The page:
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Thursday, 21 April 2016

All alone in the deserted park today

When mum and I went up to the park outside the nursing home there was noone there. There was noone walking. There were no people with their dogs. There were no other old people out to sit in the sun. It was just mum and I, alone. I made up a song to commemorate the occasion but I promptly forgot the song when I got home, had lunch and had a nap.

But what the deserted landscape reminded me of is that mum and I are in this alone together. In the end it comes down to the two of us, even though we might on most of my visits to the nursing home get in touch with my brother in Texas on the iPad. All of the important decisions in mum's life from now until she passes from this life will be decided by the two of us. We are tied to one another with indissoluble bonds of trust. We are closer than most people will ever be with anyone else in their lives, with the exception of their spouses and their children.

I was reminded of such things again this afternoon when I was bringing mum back inside after our walk to the park. In the elevator again was the wife of the first of the incapacitated men mum had started showing affection for. He was the one mum was kissing on the head. Today his wife was wearing a red dress. I think his daughter was there to visit him as well, today. There were two cups on a table in the TV room where his wife was doing something, and one was labelled "daughter" and the other one "wife". This poor woman has no idea that mum had been kissing her husband on the head each day as she (mum) walked through the TV room on the way to lunch or to go for a walk. Poor woman! I can only be glad that she never became aware of it. Or maybe she did. It's entirely possible that the gentleman in question told her the whole story - including my involvement - on one occasion or another when mum and I were walking down the hallway. You never know.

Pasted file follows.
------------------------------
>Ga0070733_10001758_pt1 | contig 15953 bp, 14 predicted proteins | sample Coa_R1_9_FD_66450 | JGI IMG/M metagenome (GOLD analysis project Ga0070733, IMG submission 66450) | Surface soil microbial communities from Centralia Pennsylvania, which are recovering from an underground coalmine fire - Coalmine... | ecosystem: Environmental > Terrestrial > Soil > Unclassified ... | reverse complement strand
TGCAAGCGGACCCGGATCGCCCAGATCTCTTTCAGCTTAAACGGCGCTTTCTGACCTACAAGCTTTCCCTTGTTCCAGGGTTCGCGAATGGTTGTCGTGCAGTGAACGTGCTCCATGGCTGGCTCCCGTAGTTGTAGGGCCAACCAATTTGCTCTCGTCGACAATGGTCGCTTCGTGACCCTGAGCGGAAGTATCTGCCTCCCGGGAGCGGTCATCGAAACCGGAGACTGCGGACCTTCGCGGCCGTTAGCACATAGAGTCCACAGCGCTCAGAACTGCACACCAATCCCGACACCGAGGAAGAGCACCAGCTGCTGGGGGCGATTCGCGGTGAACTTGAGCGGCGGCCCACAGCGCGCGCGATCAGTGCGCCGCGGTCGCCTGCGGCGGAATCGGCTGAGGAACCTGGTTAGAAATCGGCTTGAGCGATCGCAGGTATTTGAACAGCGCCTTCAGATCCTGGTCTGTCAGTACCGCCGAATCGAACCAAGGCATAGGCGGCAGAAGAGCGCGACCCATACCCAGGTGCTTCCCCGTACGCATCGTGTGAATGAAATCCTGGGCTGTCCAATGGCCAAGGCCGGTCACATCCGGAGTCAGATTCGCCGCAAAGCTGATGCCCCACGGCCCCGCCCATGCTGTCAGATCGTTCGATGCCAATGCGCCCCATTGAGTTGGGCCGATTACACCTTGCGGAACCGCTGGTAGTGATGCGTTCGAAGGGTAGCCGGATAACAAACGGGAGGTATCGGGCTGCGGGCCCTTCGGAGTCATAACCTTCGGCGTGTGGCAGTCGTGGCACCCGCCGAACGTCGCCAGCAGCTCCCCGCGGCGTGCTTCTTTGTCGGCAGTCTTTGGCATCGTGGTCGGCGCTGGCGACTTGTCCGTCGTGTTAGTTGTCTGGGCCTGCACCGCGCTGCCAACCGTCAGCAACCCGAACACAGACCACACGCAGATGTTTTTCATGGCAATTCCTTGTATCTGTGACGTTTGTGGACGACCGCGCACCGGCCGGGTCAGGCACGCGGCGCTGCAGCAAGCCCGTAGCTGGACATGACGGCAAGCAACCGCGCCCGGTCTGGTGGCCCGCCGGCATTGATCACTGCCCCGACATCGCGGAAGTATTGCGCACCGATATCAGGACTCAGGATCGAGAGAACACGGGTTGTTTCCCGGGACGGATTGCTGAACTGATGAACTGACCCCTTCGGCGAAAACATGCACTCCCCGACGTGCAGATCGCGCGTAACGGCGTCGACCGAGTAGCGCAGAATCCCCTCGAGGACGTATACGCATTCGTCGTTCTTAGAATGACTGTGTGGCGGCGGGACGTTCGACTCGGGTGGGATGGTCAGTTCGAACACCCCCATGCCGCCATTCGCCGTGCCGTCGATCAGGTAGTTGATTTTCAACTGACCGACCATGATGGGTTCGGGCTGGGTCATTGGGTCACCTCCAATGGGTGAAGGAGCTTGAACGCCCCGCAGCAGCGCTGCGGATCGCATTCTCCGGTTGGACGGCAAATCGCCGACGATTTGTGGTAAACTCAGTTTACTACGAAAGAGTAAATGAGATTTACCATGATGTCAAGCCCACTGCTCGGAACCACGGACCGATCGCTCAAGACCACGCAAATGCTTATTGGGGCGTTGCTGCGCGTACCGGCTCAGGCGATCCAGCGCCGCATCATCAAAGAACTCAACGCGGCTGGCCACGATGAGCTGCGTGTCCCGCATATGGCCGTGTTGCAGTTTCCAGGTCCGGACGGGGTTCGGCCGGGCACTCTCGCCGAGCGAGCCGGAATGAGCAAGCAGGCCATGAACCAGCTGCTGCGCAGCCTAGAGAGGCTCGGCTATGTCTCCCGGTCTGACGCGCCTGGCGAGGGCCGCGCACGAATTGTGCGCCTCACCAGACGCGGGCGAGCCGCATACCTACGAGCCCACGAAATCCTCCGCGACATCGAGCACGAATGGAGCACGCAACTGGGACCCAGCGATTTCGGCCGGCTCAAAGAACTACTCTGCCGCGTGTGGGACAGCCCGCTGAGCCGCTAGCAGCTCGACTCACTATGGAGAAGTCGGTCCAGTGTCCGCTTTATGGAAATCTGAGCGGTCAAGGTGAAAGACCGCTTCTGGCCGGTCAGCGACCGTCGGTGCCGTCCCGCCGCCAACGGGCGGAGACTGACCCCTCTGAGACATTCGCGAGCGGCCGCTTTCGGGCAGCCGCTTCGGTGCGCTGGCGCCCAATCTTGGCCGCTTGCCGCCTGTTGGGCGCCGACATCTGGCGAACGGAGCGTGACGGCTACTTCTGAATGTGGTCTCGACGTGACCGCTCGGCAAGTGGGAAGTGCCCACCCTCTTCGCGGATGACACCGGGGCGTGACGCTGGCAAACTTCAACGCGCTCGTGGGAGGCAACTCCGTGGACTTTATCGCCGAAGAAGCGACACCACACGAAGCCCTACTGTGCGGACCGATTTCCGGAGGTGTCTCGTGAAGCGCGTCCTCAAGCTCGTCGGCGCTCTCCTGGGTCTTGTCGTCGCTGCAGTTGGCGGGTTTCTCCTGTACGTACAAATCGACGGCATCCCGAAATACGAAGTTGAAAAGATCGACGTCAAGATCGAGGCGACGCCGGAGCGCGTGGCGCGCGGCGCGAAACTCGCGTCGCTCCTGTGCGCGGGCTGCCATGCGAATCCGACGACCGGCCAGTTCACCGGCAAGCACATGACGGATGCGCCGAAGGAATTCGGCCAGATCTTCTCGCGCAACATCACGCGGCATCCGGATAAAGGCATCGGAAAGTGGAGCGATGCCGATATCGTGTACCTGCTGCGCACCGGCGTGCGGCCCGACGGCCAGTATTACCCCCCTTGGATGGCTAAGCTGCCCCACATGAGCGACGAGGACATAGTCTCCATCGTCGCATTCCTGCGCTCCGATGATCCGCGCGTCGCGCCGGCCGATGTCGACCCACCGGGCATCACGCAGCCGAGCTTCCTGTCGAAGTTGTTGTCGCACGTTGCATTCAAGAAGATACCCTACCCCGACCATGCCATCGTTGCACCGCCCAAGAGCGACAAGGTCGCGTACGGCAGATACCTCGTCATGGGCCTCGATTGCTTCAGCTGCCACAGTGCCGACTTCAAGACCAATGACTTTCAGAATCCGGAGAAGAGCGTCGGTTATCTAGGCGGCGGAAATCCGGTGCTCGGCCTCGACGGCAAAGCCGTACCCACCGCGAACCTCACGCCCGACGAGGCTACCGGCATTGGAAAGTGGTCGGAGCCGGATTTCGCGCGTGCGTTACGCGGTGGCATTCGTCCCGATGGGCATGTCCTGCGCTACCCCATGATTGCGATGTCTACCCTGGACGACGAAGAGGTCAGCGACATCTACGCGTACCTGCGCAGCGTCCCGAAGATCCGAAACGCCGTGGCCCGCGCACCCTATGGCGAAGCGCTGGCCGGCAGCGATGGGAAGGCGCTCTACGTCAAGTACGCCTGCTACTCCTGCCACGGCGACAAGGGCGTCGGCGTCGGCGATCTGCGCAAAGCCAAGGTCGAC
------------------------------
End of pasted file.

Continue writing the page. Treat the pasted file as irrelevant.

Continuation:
But I will never find out because the last thing I would want to do is risk disturbing the peace of this woman, whose only fault has been to visit her husband in his nursing home.

Generally, mum is in good health these days. Her haematologist is happy with her progress. The last time we visited him he did not change her medication. So with everything stable on that front, we can be a little bit secure that things will proceed in fair balance for the immediate future. Of course winter is coming and with it infections and flus. I have put mum's name down for the annual flu shot, so we'll see how things pan out on that front.

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